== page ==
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The boys and I were hosted by Fritz Valescot of Ecole de Musique Dessaix-Baptiste (Jean Baptiste Dessaix Music School). A special thank you to Janet Anthony from Lawrence University who set up our itinerary in Haiti.

IMG_9625 Fritz is a charismatic man who was a radio personality in Haiti for years. He’s funny and incredibly soulful. He spoke only Creole but we had no problem communicating. Though not a musician himself, he felt the need to give people in the community a space to get involved in the arts. Now the school has hundreds of students. Fritz has teachers from all over the world come to teach the kids and adults, alike.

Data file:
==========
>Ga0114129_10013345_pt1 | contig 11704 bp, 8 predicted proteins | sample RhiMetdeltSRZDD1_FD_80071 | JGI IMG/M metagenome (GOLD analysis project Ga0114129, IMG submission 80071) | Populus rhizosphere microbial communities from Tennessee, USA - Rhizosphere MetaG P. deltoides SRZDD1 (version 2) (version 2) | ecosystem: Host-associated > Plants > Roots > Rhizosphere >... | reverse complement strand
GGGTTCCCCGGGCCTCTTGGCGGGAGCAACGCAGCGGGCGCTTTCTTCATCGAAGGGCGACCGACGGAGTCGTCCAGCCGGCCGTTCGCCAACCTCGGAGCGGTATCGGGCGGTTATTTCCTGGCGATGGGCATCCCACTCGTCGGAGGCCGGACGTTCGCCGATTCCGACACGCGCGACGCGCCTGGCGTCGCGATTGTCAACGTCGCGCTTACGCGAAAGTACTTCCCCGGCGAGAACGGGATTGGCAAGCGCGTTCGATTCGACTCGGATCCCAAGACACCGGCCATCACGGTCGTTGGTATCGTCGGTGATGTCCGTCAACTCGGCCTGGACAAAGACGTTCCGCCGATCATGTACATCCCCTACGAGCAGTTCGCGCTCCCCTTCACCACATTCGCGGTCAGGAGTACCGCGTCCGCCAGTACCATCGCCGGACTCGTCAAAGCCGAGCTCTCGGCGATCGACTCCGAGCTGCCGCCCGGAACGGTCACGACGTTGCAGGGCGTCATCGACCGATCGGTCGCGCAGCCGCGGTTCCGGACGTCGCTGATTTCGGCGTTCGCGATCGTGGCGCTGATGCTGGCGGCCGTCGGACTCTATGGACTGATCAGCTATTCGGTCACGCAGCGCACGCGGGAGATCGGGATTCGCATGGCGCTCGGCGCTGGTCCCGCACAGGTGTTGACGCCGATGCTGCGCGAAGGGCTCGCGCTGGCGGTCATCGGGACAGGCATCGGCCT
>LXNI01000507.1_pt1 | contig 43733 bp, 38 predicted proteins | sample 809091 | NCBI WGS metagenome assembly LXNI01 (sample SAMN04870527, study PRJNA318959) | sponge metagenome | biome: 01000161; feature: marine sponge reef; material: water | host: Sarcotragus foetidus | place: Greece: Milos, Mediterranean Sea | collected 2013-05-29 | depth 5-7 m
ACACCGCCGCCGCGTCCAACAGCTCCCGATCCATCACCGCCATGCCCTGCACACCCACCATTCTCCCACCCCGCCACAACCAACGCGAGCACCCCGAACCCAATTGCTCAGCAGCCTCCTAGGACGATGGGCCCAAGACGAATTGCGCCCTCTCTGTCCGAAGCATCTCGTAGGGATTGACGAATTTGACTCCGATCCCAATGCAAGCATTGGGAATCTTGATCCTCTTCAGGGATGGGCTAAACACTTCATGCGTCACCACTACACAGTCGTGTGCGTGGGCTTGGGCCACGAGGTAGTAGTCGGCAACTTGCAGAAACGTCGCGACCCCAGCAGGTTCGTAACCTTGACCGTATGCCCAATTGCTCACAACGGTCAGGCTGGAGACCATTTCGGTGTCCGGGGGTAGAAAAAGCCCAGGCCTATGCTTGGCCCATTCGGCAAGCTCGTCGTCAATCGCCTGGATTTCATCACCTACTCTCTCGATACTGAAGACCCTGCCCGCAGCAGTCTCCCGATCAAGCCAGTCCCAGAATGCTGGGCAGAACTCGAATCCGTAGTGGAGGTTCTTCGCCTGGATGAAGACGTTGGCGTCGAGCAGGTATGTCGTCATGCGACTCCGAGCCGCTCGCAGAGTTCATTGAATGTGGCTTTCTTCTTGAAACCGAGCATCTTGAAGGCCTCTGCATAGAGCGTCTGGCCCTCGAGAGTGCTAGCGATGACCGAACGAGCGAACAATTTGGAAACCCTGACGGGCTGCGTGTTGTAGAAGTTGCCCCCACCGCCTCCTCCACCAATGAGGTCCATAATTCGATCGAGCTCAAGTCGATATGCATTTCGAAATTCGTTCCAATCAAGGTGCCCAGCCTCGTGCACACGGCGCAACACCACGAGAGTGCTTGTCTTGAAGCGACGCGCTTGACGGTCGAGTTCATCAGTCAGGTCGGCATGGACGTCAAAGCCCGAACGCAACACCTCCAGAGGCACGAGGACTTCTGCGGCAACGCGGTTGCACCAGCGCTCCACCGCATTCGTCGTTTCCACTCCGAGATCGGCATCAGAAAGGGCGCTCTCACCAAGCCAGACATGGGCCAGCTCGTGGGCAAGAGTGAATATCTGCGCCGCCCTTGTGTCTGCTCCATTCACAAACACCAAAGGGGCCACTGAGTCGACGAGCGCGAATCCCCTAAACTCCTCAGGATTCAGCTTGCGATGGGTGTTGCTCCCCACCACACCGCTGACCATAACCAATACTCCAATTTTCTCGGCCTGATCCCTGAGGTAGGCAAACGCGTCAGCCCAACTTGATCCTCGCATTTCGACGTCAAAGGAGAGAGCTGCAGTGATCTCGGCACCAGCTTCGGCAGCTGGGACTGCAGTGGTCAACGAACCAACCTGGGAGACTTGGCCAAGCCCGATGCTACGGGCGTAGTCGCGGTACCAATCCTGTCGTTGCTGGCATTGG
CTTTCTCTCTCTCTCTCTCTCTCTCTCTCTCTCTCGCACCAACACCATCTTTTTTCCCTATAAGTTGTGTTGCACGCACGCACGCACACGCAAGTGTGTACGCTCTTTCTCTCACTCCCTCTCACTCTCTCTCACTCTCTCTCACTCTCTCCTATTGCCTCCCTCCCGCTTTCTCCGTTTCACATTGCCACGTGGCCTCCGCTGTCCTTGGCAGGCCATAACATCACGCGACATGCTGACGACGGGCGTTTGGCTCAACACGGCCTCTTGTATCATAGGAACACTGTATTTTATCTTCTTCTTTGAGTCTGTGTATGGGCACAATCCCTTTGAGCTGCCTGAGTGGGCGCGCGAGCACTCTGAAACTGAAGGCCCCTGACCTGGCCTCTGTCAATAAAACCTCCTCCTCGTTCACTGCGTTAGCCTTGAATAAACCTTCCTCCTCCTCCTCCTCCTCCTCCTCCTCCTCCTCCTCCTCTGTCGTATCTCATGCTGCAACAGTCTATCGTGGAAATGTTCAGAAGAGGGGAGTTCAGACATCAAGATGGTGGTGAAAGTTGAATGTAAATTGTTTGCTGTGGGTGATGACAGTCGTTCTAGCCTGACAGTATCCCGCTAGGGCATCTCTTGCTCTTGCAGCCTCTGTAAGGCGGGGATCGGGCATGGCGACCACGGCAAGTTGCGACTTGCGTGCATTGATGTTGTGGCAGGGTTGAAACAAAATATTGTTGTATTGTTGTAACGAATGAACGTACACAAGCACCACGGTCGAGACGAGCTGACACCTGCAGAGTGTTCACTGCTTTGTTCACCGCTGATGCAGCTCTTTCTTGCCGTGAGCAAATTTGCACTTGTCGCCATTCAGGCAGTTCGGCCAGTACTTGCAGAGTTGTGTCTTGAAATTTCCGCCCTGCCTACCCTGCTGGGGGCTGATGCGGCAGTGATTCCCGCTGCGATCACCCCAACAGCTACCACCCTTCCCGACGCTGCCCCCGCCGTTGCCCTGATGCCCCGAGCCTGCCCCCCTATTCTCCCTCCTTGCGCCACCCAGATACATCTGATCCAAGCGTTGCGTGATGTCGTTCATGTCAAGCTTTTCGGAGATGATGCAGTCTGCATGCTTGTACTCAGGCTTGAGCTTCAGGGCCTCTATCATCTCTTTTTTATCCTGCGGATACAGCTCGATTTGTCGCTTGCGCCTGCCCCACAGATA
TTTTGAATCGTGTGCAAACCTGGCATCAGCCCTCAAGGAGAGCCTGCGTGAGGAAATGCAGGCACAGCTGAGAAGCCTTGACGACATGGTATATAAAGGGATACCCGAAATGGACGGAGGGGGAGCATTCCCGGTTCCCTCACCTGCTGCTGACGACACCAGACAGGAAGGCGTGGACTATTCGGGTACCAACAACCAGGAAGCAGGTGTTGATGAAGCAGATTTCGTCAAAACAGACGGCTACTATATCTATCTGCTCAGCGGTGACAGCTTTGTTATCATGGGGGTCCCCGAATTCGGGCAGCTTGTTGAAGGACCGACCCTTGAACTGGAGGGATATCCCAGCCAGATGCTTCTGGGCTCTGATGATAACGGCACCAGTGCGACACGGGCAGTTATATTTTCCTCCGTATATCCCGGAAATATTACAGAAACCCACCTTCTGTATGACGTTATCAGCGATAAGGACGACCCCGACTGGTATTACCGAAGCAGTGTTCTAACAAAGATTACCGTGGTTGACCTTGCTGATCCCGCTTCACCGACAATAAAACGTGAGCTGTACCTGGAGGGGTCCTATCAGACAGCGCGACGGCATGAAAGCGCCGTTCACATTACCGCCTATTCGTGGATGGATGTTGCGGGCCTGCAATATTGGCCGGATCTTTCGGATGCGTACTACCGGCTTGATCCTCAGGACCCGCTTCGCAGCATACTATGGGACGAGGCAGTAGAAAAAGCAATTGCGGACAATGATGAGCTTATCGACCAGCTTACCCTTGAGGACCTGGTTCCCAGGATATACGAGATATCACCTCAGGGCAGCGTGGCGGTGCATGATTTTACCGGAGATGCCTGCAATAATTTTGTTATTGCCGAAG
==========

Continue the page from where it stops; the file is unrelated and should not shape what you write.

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Amongst the heat and humidity, the crumbling buildings, and the crowded streets, there is a school that offers its students a haven… a place to focus on music. We were able to document by video, a lot of the work at the school including interviews with Fritz and other teachers. Jackson got to play alto saxophone with the school too.  Was a great treat for him.

While in Jacmel, I was invited to do a master class at The Spare Change Theater. So the kids and I organized an on-camera week-long workshop with acting students at The Jakmel Ekpresyon Community Arts Center. What an incredible group of actors. We had a lot of fun and I think they all learned from the experience.